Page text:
Women having 10+ children isn’t a byproduct of immigrant life; it’s a sign of domestic violence. Reproductive coercion is profoundly common among immigrant and low-income communities due to a lack of access to reproductive medicine, language barriers, family expectations, medical racism, religious dogma and immigration status. Reproductive coercion is prevalent in my own community where women are often forced to endure multiple pregnancies against their will in an effort to secure basic needs including housing, financial stability and even citizenship. Women in my own family have been forced into pregnancies, so they could remain in the US. It was normalized that forced pregnancies were a prerequisite to securing a better life.
Reproductive coercion is a severe form of domestic violence yet does not receive enough attention. Reproductive coercion includes tampering with birth control, controlling finances, withholding visas or other immigration documents, denying transportation to medical appointments, and refusing to pay for reproductive medicine including the morning after pill. In the mid-90’s, the women in my family were adamant about not calling the police because it was speculated that they worked closely with Immigration and Naturalization Service, also known as ICE. We knew of neighbors who were deported for shoplifting. Any involvement with the criminal justice system meant possible denial of naturalization altogether. Survivors of domestic violence must contend with enduring reproductive abuse, domestic violence and racist immigration laws to secure citizenship, educational opportunities and financial stability.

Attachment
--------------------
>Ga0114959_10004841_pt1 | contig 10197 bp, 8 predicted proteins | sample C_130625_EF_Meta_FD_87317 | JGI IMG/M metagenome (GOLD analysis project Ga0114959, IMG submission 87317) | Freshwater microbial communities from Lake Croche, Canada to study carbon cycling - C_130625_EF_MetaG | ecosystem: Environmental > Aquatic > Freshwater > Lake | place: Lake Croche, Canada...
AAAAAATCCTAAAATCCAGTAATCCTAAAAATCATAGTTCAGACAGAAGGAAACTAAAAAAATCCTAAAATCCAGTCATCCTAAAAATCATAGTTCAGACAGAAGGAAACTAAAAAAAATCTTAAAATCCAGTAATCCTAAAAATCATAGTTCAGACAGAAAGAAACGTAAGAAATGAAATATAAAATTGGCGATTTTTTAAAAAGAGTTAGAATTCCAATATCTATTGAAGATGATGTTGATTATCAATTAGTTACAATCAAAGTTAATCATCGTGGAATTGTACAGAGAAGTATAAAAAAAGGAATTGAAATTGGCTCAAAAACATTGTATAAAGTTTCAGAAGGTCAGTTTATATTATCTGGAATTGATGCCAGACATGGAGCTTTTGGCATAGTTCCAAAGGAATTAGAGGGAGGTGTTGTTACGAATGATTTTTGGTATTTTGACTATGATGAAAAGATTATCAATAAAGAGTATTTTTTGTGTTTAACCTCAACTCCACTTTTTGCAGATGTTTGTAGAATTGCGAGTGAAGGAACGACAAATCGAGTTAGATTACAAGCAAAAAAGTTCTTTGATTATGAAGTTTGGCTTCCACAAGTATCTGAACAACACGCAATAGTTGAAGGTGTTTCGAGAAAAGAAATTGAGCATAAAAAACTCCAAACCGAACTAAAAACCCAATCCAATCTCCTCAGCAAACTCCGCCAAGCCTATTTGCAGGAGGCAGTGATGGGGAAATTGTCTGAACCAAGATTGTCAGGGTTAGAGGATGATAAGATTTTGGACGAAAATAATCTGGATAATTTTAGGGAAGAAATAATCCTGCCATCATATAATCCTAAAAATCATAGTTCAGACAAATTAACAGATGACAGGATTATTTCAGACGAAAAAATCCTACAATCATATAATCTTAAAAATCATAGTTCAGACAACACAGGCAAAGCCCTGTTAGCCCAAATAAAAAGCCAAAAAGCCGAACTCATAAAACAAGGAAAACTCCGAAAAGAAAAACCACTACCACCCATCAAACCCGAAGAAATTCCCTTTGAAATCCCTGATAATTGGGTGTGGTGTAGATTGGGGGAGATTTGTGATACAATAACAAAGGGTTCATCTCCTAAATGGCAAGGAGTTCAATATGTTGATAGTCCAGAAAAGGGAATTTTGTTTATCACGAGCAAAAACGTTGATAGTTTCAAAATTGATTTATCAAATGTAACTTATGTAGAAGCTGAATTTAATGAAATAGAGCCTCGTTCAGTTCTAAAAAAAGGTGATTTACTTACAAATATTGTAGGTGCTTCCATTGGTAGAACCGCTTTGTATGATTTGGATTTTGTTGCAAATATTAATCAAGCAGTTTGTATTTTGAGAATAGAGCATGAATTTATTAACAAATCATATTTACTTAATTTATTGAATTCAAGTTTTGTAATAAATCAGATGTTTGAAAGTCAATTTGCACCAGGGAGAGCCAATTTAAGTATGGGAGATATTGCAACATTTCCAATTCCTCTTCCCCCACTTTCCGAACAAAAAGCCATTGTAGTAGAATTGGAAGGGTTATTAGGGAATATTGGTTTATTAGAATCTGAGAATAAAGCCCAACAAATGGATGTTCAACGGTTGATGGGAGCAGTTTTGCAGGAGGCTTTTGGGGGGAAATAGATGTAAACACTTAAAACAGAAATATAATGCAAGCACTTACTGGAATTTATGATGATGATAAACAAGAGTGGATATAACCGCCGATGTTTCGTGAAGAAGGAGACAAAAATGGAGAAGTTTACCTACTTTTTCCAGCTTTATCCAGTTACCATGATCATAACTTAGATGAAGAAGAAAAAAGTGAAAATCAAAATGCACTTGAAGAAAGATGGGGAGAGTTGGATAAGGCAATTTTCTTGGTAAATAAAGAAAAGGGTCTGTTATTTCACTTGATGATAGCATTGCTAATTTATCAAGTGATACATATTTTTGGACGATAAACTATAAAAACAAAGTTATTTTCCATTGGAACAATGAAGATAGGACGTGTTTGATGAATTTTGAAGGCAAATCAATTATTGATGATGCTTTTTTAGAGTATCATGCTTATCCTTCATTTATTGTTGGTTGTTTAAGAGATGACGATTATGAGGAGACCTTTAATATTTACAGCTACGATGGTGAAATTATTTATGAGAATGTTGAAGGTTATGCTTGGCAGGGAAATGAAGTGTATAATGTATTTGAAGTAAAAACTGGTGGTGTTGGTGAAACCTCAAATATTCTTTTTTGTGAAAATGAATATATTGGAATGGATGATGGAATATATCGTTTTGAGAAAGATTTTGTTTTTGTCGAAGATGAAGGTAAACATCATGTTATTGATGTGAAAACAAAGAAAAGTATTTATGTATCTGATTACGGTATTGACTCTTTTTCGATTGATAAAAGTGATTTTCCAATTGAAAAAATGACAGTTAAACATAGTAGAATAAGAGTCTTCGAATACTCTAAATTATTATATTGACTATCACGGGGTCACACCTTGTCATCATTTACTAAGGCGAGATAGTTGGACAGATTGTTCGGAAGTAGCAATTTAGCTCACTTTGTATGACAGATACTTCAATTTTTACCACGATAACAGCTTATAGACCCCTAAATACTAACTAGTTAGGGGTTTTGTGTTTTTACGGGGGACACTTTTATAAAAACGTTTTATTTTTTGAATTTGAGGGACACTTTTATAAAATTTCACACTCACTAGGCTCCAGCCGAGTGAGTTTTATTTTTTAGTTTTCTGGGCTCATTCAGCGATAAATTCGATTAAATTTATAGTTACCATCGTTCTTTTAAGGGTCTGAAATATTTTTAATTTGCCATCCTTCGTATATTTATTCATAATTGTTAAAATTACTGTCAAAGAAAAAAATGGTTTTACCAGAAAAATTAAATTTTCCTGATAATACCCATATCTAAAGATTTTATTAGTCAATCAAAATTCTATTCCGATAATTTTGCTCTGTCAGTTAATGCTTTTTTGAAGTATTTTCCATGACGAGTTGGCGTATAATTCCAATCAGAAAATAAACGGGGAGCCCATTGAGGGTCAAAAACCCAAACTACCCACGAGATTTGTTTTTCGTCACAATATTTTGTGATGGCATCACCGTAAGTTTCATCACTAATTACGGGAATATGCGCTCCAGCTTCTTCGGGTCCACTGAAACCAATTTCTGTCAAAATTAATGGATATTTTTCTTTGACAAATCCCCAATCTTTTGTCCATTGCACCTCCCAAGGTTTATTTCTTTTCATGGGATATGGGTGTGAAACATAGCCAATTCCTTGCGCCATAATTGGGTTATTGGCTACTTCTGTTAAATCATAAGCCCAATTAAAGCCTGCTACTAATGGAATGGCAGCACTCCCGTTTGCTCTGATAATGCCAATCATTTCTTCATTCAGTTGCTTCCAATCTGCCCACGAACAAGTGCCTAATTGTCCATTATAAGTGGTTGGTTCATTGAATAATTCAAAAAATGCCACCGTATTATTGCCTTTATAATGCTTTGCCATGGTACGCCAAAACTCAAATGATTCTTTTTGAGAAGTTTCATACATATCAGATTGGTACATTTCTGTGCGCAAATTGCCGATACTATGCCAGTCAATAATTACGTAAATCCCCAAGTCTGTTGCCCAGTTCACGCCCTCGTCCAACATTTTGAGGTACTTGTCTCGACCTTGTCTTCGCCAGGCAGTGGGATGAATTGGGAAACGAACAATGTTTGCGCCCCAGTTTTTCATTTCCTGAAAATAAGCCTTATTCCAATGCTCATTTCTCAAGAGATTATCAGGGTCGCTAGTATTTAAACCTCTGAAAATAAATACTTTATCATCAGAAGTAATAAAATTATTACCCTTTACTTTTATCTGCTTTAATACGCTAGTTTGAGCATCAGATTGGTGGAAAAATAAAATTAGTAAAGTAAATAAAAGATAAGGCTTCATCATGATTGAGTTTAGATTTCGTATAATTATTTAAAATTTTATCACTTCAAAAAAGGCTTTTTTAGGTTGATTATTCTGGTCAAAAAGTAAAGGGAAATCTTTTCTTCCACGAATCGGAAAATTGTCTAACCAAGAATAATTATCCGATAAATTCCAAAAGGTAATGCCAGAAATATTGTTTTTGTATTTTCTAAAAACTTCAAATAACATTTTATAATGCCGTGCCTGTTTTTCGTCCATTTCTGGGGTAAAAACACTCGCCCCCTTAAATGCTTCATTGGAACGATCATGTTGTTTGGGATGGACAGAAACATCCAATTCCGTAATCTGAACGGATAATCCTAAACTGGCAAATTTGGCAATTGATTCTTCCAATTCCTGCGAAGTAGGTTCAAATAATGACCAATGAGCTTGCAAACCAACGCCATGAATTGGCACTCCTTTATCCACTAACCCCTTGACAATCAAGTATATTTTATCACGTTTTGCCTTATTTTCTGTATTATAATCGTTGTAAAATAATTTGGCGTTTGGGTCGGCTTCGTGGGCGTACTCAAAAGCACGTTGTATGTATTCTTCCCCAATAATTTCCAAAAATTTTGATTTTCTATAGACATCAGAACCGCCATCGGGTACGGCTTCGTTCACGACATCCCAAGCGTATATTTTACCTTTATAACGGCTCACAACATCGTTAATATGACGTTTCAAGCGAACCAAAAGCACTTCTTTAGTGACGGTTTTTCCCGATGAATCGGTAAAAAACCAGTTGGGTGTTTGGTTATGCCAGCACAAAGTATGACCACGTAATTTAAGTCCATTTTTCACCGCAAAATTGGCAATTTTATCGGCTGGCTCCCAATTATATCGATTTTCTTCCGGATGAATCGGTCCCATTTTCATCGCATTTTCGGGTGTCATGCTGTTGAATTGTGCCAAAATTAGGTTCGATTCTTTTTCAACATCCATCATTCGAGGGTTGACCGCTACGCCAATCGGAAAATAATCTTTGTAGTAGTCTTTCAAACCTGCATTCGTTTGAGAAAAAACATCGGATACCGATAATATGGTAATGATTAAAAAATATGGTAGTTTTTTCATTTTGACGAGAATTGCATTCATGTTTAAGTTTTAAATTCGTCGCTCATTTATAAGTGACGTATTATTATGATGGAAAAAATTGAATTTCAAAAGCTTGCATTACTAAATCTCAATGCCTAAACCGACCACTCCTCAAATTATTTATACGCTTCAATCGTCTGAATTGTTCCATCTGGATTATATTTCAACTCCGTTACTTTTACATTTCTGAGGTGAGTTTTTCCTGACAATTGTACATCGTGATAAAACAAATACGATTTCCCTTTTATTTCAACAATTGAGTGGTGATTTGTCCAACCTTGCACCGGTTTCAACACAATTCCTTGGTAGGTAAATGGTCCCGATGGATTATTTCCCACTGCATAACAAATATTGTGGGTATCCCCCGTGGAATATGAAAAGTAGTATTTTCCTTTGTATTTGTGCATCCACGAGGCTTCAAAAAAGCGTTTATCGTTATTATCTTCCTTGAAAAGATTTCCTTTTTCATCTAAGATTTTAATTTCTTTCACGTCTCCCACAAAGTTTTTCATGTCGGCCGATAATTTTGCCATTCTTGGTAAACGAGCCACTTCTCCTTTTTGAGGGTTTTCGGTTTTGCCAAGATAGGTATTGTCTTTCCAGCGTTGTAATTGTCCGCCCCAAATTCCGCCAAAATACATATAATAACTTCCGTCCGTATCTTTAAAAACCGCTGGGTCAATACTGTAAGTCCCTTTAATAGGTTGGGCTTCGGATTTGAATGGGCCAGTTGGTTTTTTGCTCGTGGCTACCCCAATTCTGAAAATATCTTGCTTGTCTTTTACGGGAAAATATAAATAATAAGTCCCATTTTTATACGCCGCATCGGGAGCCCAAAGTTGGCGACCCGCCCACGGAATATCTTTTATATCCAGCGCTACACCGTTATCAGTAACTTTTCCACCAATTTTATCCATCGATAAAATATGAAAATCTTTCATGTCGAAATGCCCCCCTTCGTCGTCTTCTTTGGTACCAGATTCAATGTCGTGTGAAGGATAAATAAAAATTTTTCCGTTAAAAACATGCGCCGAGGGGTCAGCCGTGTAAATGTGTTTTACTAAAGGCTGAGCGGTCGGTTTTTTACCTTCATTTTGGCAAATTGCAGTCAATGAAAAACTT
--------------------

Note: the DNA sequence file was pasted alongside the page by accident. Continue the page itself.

Reproductive coercion and intimate partner violence are correlated. According to the research, unplanned pregnancies are two-to three-times more likely to be associated with intimate partner violence than planned pregnancies. It’s not uncommon for families to also engage in reproductive coercion against their daughters. In my experience, I’ve seen women guilted, shamed and even bullied into reproducing; myself included. Women are groomed to overlook coercion, emotional abuse, manipulation and blackmailing because it’s normalized as love. I’ve received messages from women who’ve told me: I didn’t know that was abuse until you wrote about it. This discussion extends beyond reproduction. This is about bodily autonomy, self-determination, decision-making power and financial freedom. Being childfree is why I am able to exercise an immense amount power, autonomy and control over my life.
I am writing about reproductive coercion because this is a pandemic. This is a public health crisis. Reproductive coercion is about controlling women’s bodies and ability to make self-determined choices, exercise economic decision-making power, participate in political movements, further educational opportunities, career prospects, and even health outcomes. It’s no wonder anti-choice bills are targeted towards low-income communities who already marginalized. Being informed about my reproductive health options has enabled me to live the life of my own choosing. Harnessing the power to determine when (or if), with whom and how many children I have enables me to remain in the driver’s seat of my life. And for that, I am grateful.
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